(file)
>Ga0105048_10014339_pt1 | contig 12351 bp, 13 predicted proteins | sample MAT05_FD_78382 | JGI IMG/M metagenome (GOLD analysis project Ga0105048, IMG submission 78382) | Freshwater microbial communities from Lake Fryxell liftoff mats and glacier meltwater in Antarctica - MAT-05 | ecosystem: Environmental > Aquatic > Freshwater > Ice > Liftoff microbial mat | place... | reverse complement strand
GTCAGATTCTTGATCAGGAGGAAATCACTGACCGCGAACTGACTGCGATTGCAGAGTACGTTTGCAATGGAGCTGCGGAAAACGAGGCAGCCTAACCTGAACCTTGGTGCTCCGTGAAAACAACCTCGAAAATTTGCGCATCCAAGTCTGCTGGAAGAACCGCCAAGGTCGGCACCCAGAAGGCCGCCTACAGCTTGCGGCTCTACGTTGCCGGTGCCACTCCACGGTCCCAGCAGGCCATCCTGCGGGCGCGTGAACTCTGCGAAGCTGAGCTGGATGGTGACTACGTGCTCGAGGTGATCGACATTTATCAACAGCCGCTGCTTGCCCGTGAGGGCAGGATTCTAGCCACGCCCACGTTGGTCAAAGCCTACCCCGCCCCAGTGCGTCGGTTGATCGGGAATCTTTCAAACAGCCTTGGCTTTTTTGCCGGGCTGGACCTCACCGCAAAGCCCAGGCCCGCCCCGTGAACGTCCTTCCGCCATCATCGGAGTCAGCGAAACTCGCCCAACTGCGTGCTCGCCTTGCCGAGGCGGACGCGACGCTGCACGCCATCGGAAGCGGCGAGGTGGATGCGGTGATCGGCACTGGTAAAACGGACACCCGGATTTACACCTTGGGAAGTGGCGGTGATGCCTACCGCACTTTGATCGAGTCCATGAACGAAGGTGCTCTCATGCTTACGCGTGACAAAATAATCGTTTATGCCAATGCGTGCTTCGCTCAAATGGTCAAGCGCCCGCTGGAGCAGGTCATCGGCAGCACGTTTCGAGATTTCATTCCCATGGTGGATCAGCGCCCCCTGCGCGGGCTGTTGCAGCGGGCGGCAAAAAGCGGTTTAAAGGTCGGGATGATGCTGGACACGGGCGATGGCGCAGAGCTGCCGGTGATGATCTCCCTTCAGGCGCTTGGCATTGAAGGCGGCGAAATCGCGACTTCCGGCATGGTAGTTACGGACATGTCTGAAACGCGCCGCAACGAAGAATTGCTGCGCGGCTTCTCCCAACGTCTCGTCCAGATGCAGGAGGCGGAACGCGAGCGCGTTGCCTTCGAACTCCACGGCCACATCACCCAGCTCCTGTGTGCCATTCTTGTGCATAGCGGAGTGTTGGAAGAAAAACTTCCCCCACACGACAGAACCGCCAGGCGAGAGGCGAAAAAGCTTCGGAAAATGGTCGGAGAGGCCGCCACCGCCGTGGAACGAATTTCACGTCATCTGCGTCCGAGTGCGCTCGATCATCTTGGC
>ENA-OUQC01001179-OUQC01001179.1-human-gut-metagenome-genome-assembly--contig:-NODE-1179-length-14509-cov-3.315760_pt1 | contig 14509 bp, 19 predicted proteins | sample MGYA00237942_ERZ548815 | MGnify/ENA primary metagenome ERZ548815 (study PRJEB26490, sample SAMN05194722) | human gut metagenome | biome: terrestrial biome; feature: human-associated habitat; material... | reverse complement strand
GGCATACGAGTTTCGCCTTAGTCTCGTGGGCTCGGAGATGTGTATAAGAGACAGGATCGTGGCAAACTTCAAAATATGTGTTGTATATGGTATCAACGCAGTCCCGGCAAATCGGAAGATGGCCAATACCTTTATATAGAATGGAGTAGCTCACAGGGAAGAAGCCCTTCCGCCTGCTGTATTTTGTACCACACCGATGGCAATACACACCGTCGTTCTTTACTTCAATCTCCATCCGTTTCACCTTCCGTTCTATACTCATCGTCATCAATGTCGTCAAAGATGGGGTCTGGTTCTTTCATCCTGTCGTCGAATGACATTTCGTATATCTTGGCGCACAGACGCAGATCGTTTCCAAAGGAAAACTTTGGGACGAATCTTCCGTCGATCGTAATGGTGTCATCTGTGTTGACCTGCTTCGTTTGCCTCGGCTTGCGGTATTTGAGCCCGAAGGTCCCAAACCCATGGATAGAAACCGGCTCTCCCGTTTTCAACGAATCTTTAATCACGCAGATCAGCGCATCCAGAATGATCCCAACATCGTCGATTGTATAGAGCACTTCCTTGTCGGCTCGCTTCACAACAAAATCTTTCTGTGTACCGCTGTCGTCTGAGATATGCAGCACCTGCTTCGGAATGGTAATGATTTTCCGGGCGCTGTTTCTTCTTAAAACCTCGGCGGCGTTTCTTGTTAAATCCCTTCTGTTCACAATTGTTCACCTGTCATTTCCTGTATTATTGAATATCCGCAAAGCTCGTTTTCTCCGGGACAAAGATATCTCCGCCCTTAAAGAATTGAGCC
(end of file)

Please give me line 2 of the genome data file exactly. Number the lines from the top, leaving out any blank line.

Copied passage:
GTCAGATTCTTGATCAGGAGGAAATCACTGACCGCGAACTGACTGCGATTGCAGAGTACGTTTGCAATGGAGCTGCGGAAAACGAGGCAGCCTAACCTGAACCTTGGTGCTCCGTGAAAACAACCTCGAAAATTTGCGCATCCAAGTCTGCTGGAAGAACCGCCAAGGTCGGCACCCAGAAGGCCGCCTACAGCTTGCGGCTCTACGTTGCCGGTGCCACTCCACGGTCCCAGCAGGCCATCCTGCGGGCGCGTGAACTCTGCGAAGCTGAGCTGGATGGTGACTACGTGCTCGAGGTGATCGACATTTATCAACAGCCGCTGCTTGCCCGTGAGGGCAGGATTCTAGCCACGCCCACGTTGGTCAAAGCCTACCCCGCCCCAGTGCGTCGGTTGATCGGGAATCTTTCAAACAGCCTTGGCTTTTTTGCCGGGCTGGACCTCACCGCAAAGCCCAGGCCCGCCCCGTGAACGTCCTTCCGCCATCATCGGAGTCAGCGAAACTCGCCCAACTGCGTGCTCGCCTTGCCGAGGCGGACGCGACGCTGCACGCCATCGGAAGCGGCGAGGTGGATGCGGTGATCGGCACTGGTAAAACGGACACCCGGATTTACACCTTGGGAAGTGGCGGTGATGCCTACCGCACTTTGATCGAGTCCATGAACGAAGGTGCTCTCATGCTTACGCGTGACAAAATAATCGTTTATGCCAATGCGTGCTTCGCTCAAATGGTCAAGCGCCCGCTGGAGCAGGTCATCGGCAGCACGTTTCGAGATTTCATTCCCATGGTGGATCAGCGCCCCCTGCGCGGGCTGTTGCAGCGGGCGGCAAAAAGCGGTTTAAAGGTCGGGATGATGCTGGACACGGGCGATGGCGCAGAGCTGCCGGTGATGATCTCCCTTCAGGCGCTTGGCATTGAAGGCGGCGAAATCGCGACTTCCGGCATGGTAGTTACGGACATGTCTGAAACGCGCCGCAACGAAGAATTGCTGCGCGGCTTCTCCCAACGTCTCGTCCAGATGCAGGAGGCGGAACGCGAGCGCGTTGCCTTCGAACTCCACGGCCACATCACCCAGCTCCTGTGTGCCATTCTTGTGCATAGCGGAGTGTTGGAAGAAAAACTTCCCCCACACGACAGAACCGCCAGGCGAGAGGCGAAAAAGCTTCGGAAAATGGTCGGAGAGGCCGCCACCGCCGTGGAACGAATTTCACGTCATCTGCGTCCGAGTGCGCTCGATCATCTTGGC